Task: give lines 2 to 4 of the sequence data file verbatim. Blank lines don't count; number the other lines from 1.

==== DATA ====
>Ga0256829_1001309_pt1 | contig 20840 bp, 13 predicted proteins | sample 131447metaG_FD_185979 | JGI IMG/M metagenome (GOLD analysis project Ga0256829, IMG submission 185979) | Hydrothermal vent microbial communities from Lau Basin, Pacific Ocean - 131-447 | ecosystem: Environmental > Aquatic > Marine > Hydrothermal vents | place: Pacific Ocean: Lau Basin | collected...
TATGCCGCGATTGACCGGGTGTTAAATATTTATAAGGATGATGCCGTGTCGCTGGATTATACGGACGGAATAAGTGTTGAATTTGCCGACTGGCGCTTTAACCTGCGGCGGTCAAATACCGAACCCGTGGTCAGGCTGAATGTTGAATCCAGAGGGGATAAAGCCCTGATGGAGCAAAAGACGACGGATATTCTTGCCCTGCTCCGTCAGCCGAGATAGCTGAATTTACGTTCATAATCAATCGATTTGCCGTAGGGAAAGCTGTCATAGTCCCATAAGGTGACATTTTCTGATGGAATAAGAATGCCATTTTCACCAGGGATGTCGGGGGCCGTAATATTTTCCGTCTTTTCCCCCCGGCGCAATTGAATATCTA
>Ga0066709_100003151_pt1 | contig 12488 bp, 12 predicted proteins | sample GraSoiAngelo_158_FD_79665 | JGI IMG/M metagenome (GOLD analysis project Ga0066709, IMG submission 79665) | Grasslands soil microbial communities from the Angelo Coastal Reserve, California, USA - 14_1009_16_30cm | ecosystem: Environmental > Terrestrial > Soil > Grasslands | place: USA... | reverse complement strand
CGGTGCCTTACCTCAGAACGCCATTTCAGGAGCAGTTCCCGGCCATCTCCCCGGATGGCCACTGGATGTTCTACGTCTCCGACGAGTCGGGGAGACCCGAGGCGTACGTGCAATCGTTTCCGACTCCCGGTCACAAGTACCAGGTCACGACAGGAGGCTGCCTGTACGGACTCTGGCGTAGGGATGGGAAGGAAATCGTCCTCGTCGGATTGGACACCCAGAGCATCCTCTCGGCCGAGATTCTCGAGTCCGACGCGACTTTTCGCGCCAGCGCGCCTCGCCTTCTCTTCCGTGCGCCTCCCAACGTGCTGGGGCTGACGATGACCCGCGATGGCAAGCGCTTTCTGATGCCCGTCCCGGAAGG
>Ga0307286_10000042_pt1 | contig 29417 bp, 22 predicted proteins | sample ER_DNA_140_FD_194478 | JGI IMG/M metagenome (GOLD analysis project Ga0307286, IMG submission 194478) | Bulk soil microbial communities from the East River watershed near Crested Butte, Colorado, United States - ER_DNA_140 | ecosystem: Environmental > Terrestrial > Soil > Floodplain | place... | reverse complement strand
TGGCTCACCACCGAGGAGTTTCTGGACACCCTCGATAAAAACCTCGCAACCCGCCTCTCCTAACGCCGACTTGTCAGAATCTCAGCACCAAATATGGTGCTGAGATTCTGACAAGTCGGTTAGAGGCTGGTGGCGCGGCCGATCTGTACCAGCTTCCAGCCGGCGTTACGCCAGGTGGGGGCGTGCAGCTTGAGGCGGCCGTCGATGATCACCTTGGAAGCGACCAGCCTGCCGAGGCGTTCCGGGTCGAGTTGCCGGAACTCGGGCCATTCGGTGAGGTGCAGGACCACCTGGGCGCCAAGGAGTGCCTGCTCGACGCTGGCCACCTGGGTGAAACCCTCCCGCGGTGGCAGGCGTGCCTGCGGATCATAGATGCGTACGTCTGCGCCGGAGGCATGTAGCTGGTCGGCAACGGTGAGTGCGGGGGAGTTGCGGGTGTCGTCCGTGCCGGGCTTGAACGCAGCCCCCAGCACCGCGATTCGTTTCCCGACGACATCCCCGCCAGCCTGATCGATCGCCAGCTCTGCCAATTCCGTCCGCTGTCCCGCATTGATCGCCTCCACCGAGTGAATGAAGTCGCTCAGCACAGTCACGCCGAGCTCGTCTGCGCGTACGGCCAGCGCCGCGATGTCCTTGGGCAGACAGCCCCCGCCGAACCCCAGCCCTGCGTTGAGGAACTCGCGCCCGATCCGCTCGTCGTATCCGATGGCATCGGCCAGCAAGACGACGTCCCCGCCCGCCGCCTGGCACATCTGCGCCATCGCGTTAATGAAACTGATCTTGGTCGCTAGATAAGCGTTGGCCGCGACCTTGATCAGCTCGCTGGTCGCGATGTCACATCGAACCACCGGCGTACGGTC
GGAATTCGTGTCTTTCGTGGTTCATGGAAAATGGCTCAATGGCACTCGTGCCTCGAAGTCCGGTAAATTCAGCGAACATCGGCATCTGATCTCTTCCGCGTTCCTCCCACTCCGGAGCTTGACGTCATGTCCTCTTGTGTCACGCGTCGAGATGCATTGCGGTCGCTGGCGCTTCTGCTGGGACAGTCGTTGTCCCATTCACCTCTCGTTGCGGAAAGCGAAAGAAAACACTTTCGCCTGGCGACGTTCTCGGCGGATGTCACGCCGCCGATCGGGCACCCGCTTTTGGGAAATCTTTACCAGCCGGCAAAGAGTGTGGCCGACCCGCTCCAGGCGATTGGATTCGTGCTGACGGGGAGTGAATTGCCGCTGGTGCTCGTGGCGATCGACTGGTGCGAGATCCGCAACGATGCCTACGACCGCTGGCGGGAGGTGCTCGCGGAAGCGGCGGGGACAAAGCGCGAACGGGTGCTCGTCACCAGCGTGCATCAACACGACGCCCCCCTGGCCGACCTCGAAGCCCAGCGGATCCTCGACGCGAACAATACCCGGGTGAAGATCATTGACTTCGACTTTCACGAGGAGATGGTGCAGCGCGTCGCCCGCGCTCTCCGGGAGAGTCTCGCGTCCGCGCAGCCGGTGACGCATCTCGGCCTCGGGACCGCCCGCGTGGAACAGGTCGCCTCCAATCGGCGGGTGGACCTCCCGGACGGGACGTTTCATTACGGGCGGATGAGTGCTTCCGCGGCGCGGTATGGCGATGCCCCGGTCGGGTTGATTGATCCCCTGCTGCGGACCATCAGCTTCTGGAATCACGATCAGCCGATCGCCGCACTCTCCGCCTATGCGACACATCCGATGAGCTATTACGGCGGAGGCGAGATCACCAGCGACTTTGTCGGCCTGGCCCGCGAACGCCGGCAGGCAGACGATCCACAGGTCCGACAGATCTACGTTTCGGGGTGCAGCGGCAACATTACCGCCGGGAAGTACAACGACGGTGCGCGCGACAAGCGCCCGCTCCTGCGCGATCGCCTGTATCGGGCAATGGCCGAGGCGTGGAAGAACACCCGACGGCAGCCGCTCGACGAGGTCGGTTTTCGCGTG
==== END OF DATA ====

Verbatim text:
TATGCCGCGATTGACCGGGTGTTAAATATTTATAAGGATGATGCCGTGTCGCTGGATTATACGGACGGAATAAGTGTTGAATTTGCCGACTGGCGCTTTAACCTGCGGCGGTCAAATACCGAACCCGTGGTCAGGCTGAATGTTGAATCCAGAGGGGATAAAGCCCTGATGGAGCAAAAGACGACGGATATTCTTGCCCTGCTCCGTCAGCCGAGATAGCTGAATTTACGTTCATAATCAATCGATTTGCCGTAGGGAAAGCTGTCATAGTCCCATAAGGTGACATTTTCTGATGGAATAAGAATGCCATTTTCACCAGGGATGTCGGGGGCCGTAATATTTTCCGTCTTTTCCCCCCGGCGCAATTGAATATCTA
>Ga0066709_100003151_pt1 | contig 12488 bp, 12 predicted proteins | sample GraSoiAngelo_158_FD_79665 | JGI IMG/M metagenome (GOLD analysis project Ga0066709, IMG submission 79665) | Grasslands soil microbial communities from the Angelo Coastal Reserve, California, USA - 14_1009_16_30cm | ecosystem: Environmental > Terrestrial > Soil > Grasslands | place: USA... | reverse complement strand
CGGTGCCTTACCTCAGAACGCCATTTCAGGAGCAGTTCCCGGCCATCTCCCCGGATGGCCACTGGATGTTCTACGTCTCCGACGAGTCGGGGAGACCCGAGGCGTACGTGCAATCGTTTCCGACTCCCGGTCACAAGTACCAGGTCACGACAGGAGGCTGCCTGTACGGACTCTGGCGTAGGGATGGGAAGGAAATCGTCCTCGTCGGATTGGACACCCAGAGCATCCTCTCGGCCGAGATTCTCGAGTCCGACGCGACTTTTCGCGCCAGCGCGCCTCGCCTTCTCTTCCGTGCGCCTCCCAACGTGCTGGGGCTGACGATGACCCGCGATGGCAAGCGCTTTCTGATGCCCGTCCCGGAAGG